Environmental law enforcement authorities on Wednesday said they are doubling their efforts against the resurgence of illegal wildlife poaching activities in southern Palawan.
Jovic Fabello, the spokesperson of the Palawan Council for Sustainable Development Staff (PCSDS), said alongside the Bantay Palawan Task Force (BPTF) and their other partner agencies, they are focusing again their efforts in the province’s southern part.
“Based on intelligence reports, there is a resurgence of illegal wildlife poaching activities in the south,” he told Palawan News.
Fabello said in the past they had already curbed wildlife poaching, specifically of birds, in the area.
“That’s why we have focused our efforts in the north and also in the islands,” he added.
Most of the apprehensions in the north included timber poaching and use of illegal chainsaws and compressors.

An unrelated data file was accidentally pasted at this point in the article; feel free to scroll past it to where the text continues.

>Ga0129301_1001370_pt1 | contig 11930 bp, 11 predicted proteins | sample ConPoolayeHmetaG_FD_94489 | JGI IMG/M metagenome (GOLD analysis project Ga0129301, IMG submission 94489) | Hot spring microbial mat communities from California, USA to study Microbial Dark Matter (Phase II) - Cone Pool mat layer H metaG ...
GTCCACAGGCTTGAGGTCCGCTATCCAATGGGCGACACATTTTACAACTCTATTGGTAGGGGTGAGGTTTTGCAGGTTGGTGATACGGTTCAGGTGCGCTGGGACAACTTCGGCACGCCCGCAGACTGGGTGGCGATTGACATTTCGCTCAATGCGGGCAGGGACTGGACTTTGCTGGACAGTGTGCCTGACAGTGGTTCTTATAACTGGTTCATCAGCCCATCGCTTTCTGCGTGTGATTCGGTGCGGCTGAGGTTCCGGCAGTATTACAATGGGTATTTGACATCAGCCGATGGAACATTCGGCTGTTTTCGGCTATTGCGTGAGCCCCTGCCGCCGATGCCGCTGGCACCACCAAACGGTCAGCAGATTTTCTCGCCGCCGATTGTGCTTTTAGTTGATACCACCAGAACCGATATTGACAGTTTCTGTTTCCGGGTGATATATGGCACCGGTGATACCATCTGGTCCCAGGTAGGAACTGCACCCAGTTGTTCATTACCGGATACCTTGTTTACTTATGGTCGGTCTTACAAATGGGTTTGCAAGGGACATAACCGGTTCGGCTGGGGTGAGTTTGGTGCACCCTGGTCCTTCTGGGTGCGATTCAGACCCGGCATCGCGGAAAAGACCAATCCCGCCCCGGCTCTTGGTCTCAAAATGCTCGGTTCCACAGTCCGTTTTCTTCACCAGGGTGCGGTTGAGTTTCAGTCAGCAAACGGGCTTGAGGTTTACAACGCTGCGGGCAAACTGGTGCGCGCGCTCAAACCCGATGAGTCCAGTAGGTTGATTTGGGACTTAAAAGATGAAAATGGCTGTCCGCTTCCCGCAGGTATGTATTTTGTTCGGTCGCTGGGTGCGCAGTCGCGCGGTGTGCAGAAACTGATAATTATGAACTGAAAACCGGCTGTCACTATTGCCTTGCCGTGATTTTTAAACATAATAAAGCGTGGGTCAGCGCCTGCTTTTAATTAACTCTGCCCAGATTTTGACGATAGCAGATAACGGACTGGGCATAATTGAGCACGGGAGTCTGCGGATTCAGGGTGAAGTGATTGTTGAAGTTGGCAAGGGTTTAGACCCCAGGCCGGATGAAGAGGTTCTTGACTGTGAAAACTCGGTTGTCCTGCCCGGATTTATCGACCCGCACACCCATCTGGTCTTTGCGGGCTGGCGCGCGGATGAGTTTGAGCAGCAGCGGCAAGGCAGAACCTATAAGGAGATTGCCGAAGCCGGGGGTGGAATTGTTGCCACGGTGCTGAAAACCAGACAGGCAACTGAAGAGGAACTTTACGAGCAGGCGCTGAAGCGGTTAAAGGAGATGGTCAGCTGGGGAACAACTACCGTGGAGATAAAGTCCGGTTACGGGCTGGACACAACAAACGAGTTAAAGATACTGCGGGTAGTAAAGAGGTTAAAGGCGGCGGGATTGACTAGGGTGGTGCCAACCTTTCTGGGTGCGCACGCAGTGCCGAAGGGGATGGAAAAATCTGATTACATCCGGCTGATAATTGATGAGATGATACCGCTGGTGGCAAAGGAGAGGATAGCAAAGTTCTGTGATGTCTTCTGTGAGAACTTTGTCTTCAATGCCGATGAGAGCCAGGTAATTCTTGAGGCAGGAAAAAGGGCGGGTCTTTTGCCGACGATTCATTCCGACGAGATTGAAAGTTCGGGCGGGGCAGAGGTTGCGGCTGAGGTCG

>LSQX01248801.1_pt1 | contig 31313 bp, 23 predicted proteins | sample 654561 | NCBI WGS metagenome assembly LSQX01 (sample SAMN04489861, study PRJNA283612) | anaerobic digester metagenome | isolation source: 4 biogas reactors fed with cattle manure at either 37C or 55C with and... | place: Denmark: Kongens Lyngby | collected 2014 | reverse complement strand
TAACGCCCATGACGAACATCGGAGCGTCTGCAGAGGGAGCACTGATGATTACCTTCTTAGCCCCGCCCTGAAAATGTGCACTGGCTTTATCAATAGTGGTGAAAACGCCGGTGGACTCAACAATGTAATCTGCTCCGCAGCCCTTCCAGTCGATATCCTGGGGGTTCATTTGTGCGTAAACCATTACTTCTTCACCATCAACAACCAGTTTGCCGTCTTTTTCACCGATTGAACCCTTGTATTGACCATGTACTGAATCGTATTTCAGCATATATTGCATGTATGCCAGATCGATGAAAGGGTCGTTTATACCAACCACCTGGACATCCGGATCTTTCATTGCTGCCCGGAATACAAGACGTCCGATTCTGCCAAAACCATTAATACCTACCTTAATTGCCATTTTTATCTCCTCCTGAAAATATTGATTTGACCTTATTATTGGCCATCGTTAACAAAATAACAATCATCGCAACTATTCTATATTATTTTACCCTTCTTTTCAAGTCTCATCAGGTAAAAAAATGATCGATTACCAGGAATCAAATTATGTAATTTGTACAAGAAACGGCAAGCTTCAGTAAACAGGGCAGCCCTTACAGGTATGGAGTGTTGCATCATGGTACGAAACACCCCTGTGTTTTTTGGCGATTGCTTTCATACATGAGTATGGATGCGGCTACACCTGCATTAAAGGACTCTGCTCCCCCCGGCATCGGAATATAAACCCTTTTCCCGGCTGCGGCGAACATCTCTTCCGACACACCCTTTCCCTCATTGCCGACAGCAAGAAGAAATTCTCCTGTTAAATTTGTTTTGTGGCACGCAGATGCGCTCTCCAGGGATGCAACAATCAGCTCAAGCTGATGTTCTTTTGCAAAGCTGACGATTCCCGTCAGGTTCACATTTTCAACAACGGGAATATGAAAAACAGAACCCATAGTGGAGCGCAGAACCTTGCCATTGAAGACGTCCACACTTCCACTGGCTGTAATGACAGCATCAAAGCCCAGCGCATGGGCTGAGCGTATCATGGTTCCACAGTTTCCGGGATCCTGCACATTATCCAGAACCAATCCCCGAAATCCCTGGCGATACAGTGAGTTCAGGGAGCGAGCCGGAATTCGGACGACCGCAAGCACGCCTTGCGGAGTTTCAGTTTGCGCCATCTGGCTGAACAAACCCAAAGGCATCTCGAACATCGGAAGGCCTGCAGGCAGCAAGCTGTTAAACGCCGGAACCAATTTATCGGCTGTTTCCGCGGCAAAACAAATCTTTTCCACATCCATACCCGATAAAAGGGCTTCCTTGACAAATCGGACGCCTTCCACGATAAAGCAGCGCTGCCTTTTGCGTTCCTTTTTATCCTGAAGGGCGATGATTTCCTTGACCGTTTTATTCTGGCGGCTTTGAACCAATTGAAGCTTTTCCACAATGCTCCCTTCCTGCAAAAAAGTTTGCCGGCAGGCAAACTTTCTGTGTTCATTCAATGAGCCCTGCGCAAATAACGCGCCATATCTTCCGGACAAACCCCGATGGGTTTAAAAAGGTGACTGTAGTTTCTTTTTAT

Fabello said the need to step up the environmental law enforcement in southern Palawan requires them to re-strategize, considering their limited number of enforcers and the wide area of their coverage.
“But this time, we’re aided by a high-tech information system, made possible by the USAID’s Protect Wildlife project,” he assured.
The joint elements of the PCSD Staff, BPTF, Civilian Armed Forces Geographical Unit and Philippine National Police Maritime on Monday launched an apprehension, leading to the confiscation of 35 heads of Talking Mynah (locally, Kiyaw) and 12 heads of Blue-naped Parrot (locally, Pikoy or Loro) in Quezon town.
These critically endangered bird species were seized from the possession of Ariel Rapana of Sitio Marirong, Barangay Malatgao, and Ariel Bustamante of Sitio Sumil, Bgy. Sowangan.
“They (wildlife handlers) gathered these birds one by one, and they were supposed to ship them to Batangas and then to Manila. Actually, the first batch had already been shipped,” he said.
Rapana and Bustamante have been charged for violating Sec. 27 (f) collecting, hunting or possessing wildlife, their by-products, and derivatives, under the Republic Act 9147 or the Wildlife Resources Conservation and Protection Act.
Meanwhile, the confiscated wildlife had been turned over to the Palawan Wildlife Rescue and Conservation Center for custody and disposition.
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